On 19 June 2016 the Registry of the International Criminal Court (“ICC”) hosted a full day consultation seminar on the ICC’s Legal Aid Scheme (“LAS”). The seminar followed the publication of two expert reports by the International Justice Consortium (“ICJC”) and Richard J. Rogers (the ICJC report is annexed to Rogers’ report), which I commented on in a previous post. The point of the seminar was for relevant stakeholders – ICC List Counsel, Counsel from other international(ized) criminal tribunals and courts, and organizations such as the International Criminal Court Bar Association (“ICCBA”) and the Association of Defence Counsel practising before the International Courts and Tribunals (“ADC”) – to exchange views with the Registrar on refashioning the LAS. Continue reading “Registrar Hosts Consultations on the ICC’s Legal Aid Scheme: so what!?”
by Michael G. Karnavas1 Michael G. Karnavas is a criminal defense lawyer. He was the co-lawyer for Ieng Sary at the Extraordinary Chambers in the Courts of Cambodia, and is now Meas Muth’s international co-lawyer in Case 003 at the ECCC.
The Cambodia Daily reported last Friday that Prime Minister Hun Sen gave a speech to 4,000 faithful of Cambodia’s Christian Community on Phnom Penh’s Koh Pich island.
He claimed that only a Cambodian People’s Party (CPP) win in the upcoming elections will ensure peace and development in Cambodia. Mr. Hun Sen then expressed his willingness to “eliminate 100 or 200 people” if the opposition were to take any actions that would lead to the “overthrow” of the CPP. Continue reading “The Cambodia Daily – Opinion: Violent Threats Could Spur ICC Investigation”
|1.||↑||Michael G. Karnavas is a criminal defense lawyer. He was the co-lawyer for Ieng Sary at the Extraordinary Chambers in the Courts of Cambodia, and is now Meas Muth’s international co-lawyer in Case 003 at the ECCC.|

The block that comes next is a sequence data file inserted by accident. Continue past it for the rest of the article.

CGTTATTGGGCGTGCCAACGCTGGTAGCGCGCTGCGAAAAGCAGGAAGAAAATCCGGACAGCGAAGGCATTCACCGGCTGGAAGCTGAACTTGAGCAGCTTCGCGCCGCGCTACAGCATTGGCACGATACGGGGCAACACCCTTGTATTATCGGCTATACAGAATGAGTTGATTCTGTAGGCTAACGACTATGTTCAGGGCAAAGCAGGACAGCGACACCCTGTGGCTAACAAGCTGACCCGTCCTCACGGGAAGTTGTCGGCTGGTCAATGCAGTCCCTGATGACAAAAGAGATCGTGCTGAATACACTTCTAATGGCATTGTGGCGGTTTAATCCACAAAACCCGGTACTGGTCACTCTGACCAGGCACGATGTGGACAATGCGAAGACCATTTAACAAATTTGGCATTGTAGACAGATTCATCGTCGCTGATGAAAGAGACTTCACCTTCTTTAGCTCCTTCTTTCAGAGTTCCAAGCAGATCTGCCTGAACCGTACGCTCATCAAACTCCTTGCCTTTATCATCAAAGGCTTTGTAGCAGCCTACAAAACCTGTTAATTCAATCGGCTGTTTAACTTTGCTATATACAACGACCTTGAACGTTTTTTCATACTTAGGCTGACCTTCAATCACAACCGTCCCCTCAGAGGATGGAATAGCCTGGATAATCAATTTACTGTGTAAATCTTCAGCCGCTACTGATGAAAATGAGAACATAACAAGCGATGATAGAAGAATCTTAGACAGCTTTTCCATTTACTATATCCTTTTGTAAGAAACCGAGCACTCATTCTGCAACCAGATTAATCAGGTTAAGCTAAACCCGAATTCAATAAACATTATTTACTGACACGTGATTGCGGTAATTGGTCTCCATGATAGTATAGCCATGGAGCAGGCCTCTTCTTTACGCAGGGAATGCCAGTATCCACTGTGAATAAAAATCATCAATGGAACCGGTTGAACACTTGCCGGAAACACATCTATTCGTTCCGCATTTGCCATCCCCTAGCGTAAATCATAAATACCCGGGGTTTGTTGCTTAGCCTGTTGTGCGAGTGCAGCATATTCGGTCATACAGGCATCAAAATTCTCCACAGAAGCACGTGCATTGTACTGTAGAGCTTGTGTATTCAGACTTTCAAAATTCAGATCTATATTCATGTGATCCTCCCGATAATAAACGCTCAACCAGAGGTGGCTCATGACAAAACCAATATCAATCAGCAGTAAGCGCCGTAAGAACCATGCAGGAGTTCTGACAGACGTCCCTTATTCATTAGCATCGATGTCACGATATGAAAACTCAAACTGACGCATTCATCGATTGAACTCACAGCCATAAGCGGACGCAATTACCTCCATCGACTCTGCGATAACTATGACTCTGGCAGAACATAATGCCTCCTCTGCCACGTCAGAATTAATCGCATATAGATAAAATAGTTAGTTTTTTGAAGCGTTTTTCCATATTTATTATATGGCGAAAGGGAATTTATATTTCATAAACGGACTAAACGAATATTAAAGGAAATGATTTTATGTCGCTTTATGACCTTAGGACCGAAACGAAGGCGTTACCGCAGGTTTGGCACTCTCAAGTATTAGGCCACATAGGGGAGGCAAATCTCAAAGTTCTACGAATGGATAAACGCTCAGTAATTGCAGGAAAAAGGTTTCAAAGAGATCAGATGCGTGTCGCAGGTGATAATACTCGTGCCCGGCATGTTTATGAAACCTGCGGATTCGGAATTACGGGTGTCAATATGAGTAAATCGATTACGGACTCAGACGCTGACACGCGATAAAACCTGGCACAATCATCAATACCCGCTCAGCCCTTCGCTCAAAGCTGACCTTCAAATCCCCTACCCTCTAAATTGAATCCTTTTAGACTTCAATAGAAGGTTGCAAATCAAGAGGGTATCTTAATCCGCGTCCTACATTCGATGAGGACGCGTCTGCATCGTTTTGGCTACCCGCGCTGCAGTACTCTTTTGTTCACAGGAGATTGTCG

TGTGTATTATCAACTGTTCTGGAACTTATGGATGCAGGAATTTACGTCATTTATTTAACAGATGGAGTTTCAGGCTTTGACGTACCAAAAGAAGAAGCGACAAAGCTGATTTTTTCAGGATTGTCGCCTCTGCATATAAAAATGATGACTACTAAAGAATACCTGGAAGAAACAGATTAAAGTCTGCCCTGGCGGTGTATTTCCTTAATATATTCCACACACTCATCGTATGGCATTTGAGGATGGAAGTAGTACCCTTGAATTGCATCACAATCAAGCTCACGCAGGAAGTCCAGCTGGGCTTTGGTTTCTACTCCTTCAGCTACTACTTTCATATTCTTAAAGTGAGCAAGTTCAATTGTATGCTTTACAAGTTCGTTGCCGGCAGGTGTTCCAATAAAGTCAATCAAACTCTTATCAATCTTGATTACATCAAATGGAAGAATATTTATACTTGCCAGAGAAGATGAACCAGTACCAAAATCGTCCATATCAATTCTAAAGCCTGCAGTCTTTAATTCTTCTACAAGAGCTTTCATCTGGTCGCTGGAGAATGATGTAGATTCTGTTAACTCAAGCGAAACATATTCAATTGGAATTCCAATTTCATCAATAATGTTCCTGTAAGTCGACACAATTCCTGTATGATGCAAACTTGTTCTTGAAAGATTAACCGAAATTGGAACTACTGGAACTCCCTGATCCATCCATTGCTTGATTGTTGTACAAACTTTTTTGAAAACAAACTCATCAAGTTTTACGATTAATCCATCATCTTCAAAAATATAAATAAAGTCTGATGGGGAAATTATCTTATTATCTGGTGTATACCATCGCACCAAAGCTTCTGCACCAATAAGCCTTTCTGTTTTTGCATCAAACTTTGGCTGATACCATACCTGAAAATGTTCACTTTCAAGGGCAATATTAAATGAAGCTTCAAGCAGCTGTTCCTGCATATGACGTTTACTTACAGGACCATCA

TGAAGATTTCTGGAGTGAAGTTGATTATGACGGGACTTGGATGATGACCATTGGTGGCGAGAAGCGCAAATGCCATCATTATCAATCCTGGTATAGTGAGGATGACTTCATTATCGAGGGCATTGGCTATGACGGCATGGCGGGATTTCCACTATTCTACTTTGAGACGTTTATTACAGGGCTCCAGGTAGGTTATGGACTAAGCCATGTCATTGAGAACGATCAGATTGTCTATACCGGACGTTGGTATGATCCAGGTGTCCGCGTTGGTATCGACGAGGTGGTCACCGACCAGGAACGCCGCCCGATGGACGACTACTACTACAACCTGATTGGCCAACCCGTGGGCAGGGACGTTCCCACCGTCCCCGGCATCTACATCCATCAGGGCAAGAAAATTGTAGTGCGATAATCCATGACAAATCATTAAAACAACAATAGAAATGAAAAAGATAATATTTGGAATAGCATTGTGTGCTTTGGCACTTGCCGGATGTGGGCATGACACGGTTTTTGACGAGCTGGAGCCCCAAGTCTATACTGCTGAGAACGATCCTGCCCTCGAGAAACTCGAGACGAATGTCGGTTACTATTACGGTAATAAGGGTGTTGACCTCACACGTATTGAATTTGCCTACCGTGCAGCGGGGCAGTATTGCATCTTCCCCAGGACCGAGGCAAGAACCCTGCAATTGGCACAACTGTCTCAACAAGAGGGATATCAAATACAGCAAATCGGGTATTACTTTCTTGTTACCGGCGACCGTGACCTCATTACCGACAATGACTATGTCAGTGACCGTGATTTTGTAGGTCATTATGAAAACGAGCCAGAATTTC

It was only a matter of time.
Just as Duterte was entreating a crowd at a public gathering “Give me salt and vinegar and I’ll eat his [terrorist] liver” because he is “50 times harder” than ISIS, a communication was being lodged against him at the International Criminal Court (ICC) for allegedly murdering thousands of Filipinos in his war on drugs. 8000 victims and counting1The communication claims that based on official statistics from the Philippine National Police, there were more than 7000 drug-related killings by police and unknown armed persons from 1 July 2016 to 21 January 2017. The Situation Of Mass Murder In The Philippines Rodrigo Duterte: The Mass Murderer, by Jude Josue L. Sabio, p. 8. since elected as President of the Philippines in May 2016, Rodrigo Duterte has turned hubris – a crime in ancient Greece from the time of Solon in the 6th century BC – into an art form. Continue reading “‘THE SITUATION OF MASS MURDER IN THE PHILIPPINES, RODRIGO DUTERTE: THE MASS MURDER’: testing the ICC-OTP”